The DOT Office of Aviation Consumer Protection then issued a “Notice of Enforcement Policy” to help airlines with the conflict between the ADA and the security directive.  That guidance includes this direction, "Part 382 allows an airline to refuse to provide air transportation to an individual whom the airline determines presents a disability-related safety risk, provided that the airline can demonstrate that the individual would pose a ‘direct threat’ to the health or safety of others onboard the aircraft, and that a less restrictive option is not feasible.”

 

In quick summary, airlines can therefore say that passengers not wearing a mask due to a disability present a safety risk to others on-board and can be denied boarding.  Airlines can, and are encouraged to also establish testing requirements, require evaluations from airline medical staff, and/or designate planes/sections of planes as non-safe zones if doing so means the passenger who claims to be unable to wear a mask would not have any potential impact on other passengers. 

 

Airlines were given 45 days after the directive takes affect to work out details before DOT will step in to provide any necessary corrections.

 

In addition to the TSA directive and DOT policy linked above, I will offer this additional citation for the above summary I have provided.

 

Please, @PetertheProphet do some reading before you start erroneously spewing misinformation.

 

--TheMiddleSeat

Re: Forced off the plane

PetertheProphet
Active Member

You said: "As a result of the executive order directing various agencies to act, the TSA wrote a security directive, linked here if you decide to start reading facts. "

 

No need for the unnecessary snark. Everything I have stated so far in my posts is 100% factual. 

 

You also said: " While TSA may not write laws as you seem to be so hung up on, they do have the power to dictate who can and cannot fly. "

 

What does that have to do with the situation the original poster described? TSA agents weren't the ones who forced his 2 year old child to wear a face mask; the flight attendants did that. In fact, the post itself implies that they didn't have any problems with TSA while going through security. 

 

You then said: "In quick summary, airlines can therefore say that passengers not wearing a mask due to a disability present a safety risk to others on-board and can be denied boarding."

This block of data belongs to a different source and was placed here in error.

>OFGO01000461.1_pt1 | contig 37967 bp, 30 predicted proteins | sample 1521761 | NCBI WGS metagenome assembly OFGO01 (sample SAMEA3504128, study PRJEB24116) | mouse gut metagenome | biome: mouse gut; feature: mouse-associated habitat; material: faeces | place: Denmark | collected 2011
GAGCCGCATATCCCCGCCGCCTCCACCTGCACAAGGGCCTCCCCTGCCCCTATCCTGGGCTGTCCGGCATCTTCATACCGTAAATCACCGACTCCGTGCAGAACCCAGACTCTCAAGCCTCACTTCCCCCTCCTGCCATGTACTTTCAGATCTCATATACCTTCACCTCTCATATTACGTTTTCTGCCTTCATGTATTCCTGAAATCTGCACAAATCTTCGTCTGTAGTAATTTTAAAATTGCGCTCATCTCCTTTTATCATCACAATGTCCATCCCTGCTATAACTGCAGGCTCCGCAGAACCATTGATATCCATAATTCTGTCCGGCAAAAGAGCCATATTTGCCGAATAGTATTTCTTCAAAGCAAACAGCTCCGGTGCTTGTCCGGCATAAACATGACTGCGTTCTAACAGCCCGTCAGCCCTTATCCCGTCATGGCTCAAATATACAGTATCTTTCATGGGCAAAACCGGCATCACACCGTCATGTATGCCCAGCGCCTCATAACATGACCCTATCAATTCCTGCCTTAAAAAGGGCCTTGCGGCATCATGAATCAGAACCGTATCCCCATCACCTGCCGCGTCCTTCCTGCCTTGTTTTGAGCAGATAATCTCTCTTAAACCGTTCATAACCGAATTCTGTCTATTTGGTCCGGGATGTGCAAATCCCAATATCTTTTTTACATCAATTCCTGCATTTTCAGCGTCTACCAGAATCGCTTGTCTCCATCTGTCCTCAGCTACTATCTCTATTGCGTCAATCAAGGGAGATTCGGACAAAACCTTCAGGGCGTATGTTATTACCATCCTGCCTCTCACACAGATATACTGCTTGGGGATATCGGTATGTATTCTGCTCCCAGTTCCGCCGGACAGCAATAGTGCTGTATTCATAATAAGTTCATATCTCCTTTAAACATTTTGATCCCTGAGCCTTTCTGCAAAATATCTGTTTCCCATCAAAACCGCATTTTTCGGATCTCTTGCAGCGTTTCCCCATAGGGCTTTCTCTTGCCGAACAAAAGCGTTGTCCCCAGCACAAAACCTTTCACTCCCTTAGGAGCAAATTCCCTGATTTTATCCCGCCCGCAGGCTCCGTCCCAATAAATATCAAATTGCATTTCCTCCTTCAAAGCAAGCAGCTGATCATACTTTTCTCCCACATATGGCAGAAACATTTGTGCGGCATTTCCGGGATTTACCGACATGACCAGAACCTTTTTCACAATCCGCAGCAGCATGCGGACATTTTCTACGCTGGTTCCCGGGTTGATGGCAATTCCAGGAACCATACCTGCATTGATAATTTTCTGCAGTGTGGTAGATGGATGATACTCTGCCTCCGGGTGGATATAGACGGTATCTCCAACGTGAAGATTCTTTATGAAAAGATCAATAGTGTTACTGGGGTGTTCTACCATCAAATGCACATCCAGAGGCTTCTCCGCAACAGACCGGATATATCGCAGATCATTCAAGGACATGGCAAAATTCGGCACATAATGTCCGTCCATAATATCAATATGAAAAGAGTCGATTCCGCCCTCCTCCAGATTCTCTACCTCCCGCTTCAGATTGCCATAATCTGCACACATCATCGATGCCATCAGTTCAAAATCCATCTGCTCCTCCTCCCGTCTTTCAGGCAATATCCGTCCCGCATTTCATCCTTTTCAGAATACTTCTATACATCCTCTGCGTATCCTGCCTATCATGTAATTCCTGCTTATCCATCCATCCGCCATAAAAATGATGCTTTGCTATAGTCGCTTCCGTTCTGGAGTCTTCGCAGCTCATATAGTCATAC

If not wearing a face mask "presented a safety risk to others," then yes, your statement would be correct. However, that isn't what the scientific and medical literature show. The usage of face masks actually INCREASES the risk of infection for all passengers on-board. 

 

Bottom line is that Southwest Airlines is breaking the law, and so are their flight attendants. By choosing to kick off this young man, his wife, and their two-year-old child simply because of the face mask issue, the flight attendants committed a crime. They willfully attempted to coerce this young man and his wife to restrict their child's breathing (via face mask). And just for that alone, he can not only file a CIVIL suit against them, but also a criminal one as well. 


Re: Forced off the plane

swa-suck-it
Active Member

Ugh Middle seat - it's not your place to comment about what's too much for everyone else.  Maybe you're too much.  And you should sit in the last row next to the window.

Re: Forced off the plane

dfwskier
Top Contributor

@swa-suck-it wrote:

Ugh Middle seat - it's not your place to comment about what's too much for everyone else.  Maybe you're too much.  And you should sit in the last row next to the window.


Oh, I’ve done worse than that: a middle seat in the last row.

Re: Forced off the plane

swa-suck-it
Active Member

Last row window seat would mean that you would have the opportunity to torture the fewest number of people on